Part 1. I have written so little about my sweetheart. It is not that there isn’t a lot to say or that she doesn’t interest me anymore. Very much the contrary. My partner, M and I have been together 23 years. I still adore her, as I did at the beginning. Our 23rd anniversary of what we both count as our first date, just passed less than a month ago– although it was a day taken up by the Jewish holiday with barely a moment to note it as an anniversary.
Actually, setting out to write this about her, pushes me harder than anything else has, since beginning this blog– about the challenges of the convention of anonymity. It is hard to even think about her, let alone write something without declaring her first name–so worn, comfortable, simple and familiar to me. She is a working class woman, through and through. Doing things rather than talking about things is how she makes the world around her go well, and she is a workhorse in many, many ways.
Although it is clear to me that this (her endless willingness, even more than willingness, her default mode being work) isn’t always good for her–nor for the people around her, it is nonetheless an admirable thing. More admirable than many other sometimes harmful habits, let us say. I cannot match her for work, for speed of work around the house, but she keeps me honest about work and the nature of work in some way, because she just does so much of it. I do too. But it is different and not what I set out to write about here.
Part 2. Not going to a paid job every day has left me a bigger space to tackle some parts of the good work of mothering. What do I want to have offered my daughter and my family at the end of each day? What does she really need from me to survive an oppressive world, to flourish as a person, to recover from her own losses and to have a good perspective on the world and the crazy things that go on around us all, all the time? I am thinking not romantically, but more strategically about the work of mothering. If you have no idea of what I am talking about here are two examples. It has become clear to me that in order to help with certain things I need to really understand her perspective. And after some trial and error, I have figured out that if I get her right after school and either walk or drive her home– with absolutely no other agenda– no groceries to buy, no mail to mail, no need to get my dry cleaning or a prescription– she will talk honestly to me about what is percolating about her day. I do not succeed every day, but I have tried to organize this time, so that I can pick her up with my time and my mind organized around that one thing– a free space to hear her out. When it works it’s quite remarkable. It’s a luxury but I also view it as a very disciplined piece of my work as a mother, which for now doesn’t have to compete quite so much with all the other things of my day and my life. So I am trying to tackle that piece of work, over and over. I also have people who I think are smarter and more knowledgeable than I am about parenting and young people who remind me over and over that active play and laughter are part of the grease that keeps the machine of our relationships working with young people. Or something like that. So I am more regularly building in time to play chase, pillow fights, wrestle. It’s a hustle but a real pleasure; a hustle worth hustling to do.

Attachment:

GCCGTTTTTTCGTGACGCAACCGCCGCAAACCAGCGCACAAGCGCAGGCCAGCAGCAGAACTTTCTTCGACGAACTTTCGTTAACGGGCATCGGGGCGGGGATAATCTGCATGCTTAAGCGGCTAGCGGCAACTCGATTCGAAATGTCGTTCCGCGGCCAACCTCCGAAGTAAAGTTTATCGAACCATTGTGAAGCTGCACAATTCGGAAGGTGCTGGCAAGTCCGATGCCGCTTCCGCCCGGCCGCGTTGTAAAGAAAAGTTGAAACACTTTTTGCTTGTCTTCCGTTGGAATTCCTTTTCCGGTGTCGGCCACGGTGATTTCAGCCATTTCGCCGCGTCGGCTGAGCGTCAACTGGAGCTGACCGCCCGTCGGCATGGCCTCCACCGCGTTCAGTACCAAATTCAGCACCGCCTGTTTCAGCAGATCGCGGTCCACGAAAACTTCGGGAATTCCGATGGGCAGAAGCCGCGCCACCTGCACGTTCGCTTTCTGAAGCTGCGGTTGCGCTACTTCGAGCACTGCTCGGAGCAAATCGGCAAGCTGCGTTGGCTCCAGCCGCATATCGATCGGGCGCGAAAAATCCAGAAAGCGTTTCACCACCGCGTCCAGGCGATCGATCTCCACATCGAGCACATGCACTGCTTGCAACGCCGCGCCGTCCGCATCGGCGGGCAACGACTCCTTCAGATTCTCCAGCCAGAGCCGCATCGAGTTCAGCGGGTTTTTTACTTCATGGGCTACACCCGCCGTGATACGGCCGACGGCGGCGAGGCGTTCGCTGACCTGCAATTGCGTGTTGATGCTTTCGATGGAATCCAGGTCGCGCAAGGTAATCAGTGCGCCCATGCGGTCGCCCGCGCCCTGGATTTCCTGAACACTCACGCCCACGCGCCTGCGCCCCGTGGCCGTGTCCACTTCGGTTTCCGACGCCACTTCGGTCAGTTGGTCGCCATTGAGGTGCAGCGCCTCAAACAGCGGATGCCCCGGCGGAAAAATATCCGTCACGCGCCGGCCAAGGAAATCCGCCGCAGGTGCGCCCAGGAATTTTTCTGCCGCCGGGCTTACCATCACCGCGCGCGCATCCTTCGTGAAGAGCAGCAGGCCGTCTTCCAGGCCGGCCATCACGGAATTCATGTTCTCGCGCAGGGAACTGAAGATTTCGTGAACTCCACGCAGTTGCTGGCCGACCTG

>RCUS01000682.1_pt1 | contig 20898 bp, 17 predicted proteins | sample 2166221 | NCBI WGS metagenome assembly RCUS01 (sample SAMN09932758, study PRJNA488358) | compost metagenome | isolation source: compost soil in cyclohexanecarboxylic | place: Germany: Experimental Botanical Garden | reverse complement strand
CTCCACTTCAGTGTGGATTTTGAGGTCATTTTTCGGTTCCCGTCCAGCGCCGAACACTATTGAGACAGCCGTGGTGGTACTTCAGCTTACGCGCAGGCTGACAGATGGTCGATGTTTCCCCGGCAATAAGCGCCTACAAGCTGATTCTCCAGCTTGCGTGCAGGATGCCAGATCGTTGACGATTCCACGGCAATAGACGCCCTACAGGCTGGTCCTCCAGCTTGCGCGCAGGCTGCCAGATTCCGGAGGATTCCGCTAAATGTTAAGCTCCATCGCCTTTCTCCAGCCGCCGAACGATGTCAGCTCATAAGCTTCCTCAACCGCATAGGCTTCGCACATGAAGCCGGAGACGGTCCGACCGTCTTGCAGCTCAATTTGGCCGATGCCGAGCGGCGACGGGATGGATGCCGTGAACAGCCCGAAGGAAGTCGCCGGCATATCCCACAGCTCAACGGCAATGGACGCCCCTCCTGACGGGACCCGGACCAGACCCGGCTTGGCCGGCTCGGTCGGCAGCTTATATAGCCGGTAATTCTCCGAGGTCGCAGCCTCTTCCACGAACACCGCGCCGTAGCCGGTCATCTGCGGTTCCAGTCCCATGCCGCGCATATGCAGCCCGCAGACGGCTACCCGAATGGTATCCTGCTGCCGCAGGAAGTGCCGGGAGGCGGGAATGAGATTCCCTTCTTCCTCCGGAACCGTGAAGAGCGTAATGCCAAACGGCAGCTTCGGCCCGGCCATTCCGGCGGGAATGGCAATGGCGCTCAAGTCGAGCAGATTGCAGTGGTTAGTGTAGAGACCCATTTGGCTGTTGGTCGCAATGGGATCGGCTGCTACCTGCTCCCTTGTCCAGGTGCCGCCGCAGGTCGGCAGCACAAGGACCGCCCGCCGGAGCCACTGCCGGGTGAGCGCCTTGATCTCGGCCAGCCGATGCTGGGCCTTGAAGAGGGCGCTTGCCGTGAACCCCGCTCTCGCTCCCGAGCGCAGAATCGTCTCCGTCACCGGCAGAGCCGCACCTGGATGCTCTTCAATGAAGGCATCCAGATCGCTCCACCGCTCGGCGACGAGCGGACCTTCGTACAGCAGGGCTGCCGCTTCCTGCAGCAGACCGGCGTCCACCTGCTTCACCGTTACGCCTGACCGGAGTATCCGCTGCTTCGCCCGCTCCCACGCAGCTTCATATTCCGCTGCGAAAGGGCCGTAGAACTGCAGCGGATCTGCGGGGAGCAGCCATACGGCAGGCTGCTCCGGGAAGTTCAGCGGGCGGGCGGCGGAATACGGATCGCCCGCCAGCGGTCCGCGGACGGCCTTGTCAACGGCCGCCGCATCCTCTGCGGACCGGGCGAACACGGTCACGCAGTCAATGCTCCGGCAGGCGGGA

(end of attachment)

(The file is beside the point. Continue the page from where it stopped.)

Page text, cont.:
Part 3. I don’t know what I want to do next work-wise. I will not write about all the things that have crossed my mind at this point. But I am thinking as deeply as I know how to about the question.
Part 4. All of this reminds me of a poem though, which seems worth posting here. There are so many poems that are so familiar to me it feels almost cliché to refer to them– they were so much part of the fabric of my first learning poetry, feminism and learning things about how to think for myself, what do I actually think? Yet some of these wonderful poems are not at the forefront these days. I am close to many younger people who are fellow or sister travelers, writers, readers, who have never heard of many of the things that are standards for me. Actually, for the record, my friend D who is among my closest, oldest, most beloved and reliable friends, lost a close friend of hers recently– a 44-year-old woman, mother of twin 7 1/2- year-old daughters. She posted this poem on something she had written about her lost friend which brought it back to my mind.
To be of use
by Marge Piercy
The people I love the best jump into work head first without dallying in the shallows and swim off with sure strokes almost out of sight. They seem to become natives of that element, the black sleek heads of seals bouncing like half submerged balls.
I love people who harness themselves, an ox to a heavy cart,
who pull like water buffalo, with massive patience,
who strain in the mud and the muck to move things forward,
who do what has to be done, again and again.
I want to be with people who submerge in the task, who go into the fields to harvest and work in a row and pass the bags along, who stand in the line and haul in their places, who are not parlor generals and field deserters but move in a common rhythm when the food must come in or the fire be put out.
The work of the world is common as mud.
Botched, it smears the hands, crumbles to dust.
But the thing worth doing well done
has a shape that satisfies, clean and evident.
Greek amphoras for wine or oil,
Hopi vases that held corn, are put in museums
but you know they were made to be used.
The pitcher cries for water to carry
and a person for work that is real.
“To be of use” by Marge Piercy © 1973, 1982.
From CIRCLES ON THE WATER © 1982 by Alfred A. Knopf, Inc. and Middlemarsh, Inc. First published in Lunch magazine.